I know I said I would share photos of more Sears Houses in Delaware in my next post, but today I got sidetracked.
It was another bright sunny February day in Ohio, but chilly, so my husband and I decided to hop in the car and go to the Columbus Home and Garden Show. I love that show. One whole building is devoted to landscaping, and when you walk in, it’s just like Summer. Warm and humid from all the designer gardens, flowers in bloom everywhere, large size trees, water features. It’s a great way to spend a winter day. And the advertising I saw said the show this year was from Feb 20-28. So off we went. It’s Columbus, so of course it took longer to get there than we expected. Traffic, road construction, railroad gates down with no train coming. What a mess. But finally we get there, pull in the parking lot and……..the show is closed on Monday. Sigh………
Now what. Oh well. Go to lunch. Go home.
Yeah. Right. Like I’m going to drive to Columbus, find out I have a little time to spare, and not hunt up some Sears Houses? No way.
I didn’t have access to “the list” from my smart phone, so I had to rely on memory to figure out where to go without getting too far away from the edge of town. We wanted to make sure we were well on our way home before rush hour.
Then I remembered about a neighborhood named “Little Farms”. The plat is just off the National Road (St Rt 40) on the west side of town, so we headed that way. I had spotted a Sears Elsmore there a while back when my daughter and I were over that way for something or other, I forget what. Then when I went through all the deed records available on line through the Franklin Co Recorder’s Office last year, I documented a Sears House in that very same neighborhood. The record was a quit claim deed from Walter Schoby to Sears, Roebuck & Company. That means that Walter Schoby had a mortgage for building materials or a house kit and was unable to satisfy the loan, so deeded the house back to Sears instead of going through foreclosure.
After finding this quit claim deed, I was able to locate the house using the lot number and plat book of Little Farms. The address for the lot is 269 Pasadena Ave., and I knew from the Franklin Co Auditor’s photo that the house was a Sears Hathaway, sold as a kit through the Modern Homes catalog.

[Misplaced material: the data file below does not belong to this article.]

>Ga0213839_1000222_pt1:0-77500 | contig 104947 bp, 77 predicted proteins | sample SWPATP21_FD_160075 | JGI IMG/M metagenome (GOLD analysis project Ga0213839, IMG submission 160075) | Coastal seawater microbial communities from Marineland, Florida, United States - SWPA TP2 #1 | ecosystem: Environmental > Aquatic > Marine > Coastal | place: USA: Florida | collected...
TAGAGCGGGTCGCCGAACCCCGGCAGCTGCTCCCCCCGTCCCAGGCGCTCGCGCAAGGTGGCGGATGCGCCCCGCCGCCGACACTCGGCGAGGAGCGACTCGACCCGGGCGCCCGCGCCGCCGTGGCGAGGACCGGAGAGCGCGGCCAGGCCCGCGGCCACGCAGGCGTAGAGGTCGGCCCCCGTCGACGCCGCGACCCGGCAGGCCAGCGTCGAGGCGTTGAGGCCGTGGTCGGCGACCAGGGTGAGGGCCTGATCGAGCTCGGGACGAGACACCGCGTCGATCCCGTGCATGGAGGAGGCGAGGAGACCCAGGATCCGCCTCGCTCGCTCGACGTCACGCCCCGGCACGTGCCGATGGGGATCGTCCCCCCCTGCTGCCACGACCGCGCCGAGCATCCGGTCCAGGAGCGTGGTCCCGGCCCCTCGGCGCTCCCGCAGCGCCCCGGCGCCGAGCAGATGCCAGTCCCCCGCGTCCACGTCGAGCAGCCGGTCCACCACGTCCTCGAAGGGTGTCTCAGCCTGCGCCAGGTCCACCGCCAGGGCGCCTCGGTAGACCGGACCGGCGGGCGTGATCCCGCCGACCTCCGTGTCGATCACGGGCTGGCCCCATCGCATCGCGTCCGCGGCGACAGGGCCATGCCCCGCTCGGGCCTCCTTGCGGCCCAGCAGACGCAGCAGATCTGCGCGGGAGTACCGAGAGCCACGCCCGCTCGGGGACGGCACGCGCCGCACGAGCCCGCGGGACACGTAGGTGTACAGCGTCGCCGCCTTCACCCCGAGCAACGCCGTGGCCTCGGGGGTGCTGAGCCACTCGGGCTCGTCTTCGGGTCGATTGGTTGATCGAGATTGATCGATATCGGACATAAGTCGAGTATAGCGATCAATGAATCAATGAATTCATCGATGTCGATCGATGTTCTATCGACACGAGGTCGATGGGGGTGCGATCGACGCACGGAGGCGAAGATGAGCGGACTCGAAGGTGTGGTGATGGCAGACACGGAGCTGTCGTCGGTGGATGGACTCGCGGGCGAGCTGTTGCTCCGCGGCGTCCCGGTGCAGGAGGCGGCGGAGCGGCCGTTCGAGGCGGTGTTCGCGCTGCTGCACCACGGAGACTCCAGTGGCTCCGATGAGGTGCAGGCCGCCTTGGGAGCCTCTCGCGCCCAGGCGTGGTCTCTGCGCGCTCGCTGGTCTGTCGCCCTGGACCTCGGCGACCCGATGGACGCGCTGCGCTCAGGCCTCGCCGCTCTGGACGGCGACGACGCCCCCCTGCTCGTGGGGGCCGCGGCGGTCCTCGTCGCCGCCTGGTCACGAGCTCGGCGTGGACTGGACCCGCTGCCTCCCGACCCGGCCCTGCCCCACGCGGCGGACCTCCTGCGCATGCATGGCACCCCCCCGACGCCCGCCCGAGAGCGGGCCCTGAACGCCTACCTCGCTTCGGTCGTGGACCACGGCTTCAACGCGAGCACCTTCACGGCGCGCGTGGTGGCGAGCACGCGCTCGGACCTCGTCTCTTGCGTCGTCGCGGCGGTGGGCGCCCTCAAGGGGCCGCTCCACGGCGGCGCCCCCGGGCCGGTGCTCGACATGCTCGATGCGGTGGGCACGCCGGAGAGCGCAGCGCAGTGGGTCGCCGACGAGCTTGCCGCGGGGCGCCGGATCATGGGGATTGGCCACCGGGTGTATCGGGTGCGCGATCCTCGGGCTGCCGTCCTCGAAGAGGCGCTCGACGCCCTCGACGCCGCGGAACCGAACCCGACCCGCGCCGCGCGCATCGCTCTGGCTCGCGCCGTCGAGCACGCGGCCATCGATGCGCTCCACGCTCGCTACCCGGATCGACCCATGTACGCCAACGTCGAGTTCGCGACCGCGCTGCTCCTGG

And that’s the house I went hunting for today. Here it is!
But that’s not all I want to tell you about. There’s more to the story of Walter Schoby.
For several years in the 1920’s, the Sears Modern Homes catalog featured a page full of contractors who had built homes in various parts of the country, and had written letters to Sears telling them about their experiences. Guess who is listed on that page?
In the letter that Walter Schoby wrote, he says he had built six Sears Houses. Well, I already found one of them in Little Farms from the Quit Claim deed, so now I wonder if there were more there? Yep. I spotted five total today. Here they are.
A second Sears Hathaway. Additional research connected this house to Walter Schoby as well. I found a deed record for it that listed him as the owner in 1929. It’s just a few doors down from the Hathaway I posted above.
Here’s the Sears Elsmore I already had photos of from a previous trip to Little Farms. Its had the front porch enclosed so you can’t see the pillars, but retains the decorative trim piece over the front entry.
Here’s the catalog image from 1928, the year the house above was built.
I haven’t seen too many of these with the original front porch details. It’s a Sears Dundee.
Here’s the front view of The Dundee. Note the front porch details match the catalog image
I saved the best for last! It’s a Sears Mitchell. And what a beauty!
The Sears Mitchell had a lot of competition in the kit house business. Just about all the other kit house companies, and there were quite a few, had a model that looked like The Mitchell. Small details can help with identification, but to be sure, you would need to document the home using current methods before saying for sure it’s a Sears.
The two Hathaway models I have attributed to Walter Schoby, a known builder of Sears Homes through catalog information, will go on “the list” as documented. The Elsmore, Dundee, and the Mitchell will also go on the list, but not as documented.
I found a deed record for a lot in Little Farms that I think may have been the 6th Walter Schoby house. But the home there now was built in 1951, so if there was a Sears kit house on that lot it most likely has been torn down and replaced. I also found deeds for Walter Schoby in several other plats in Franklin Co., but none of those turned out to be Sears Kits.
Thanks for following along, and if you spot a house that looks like any of these, let me know!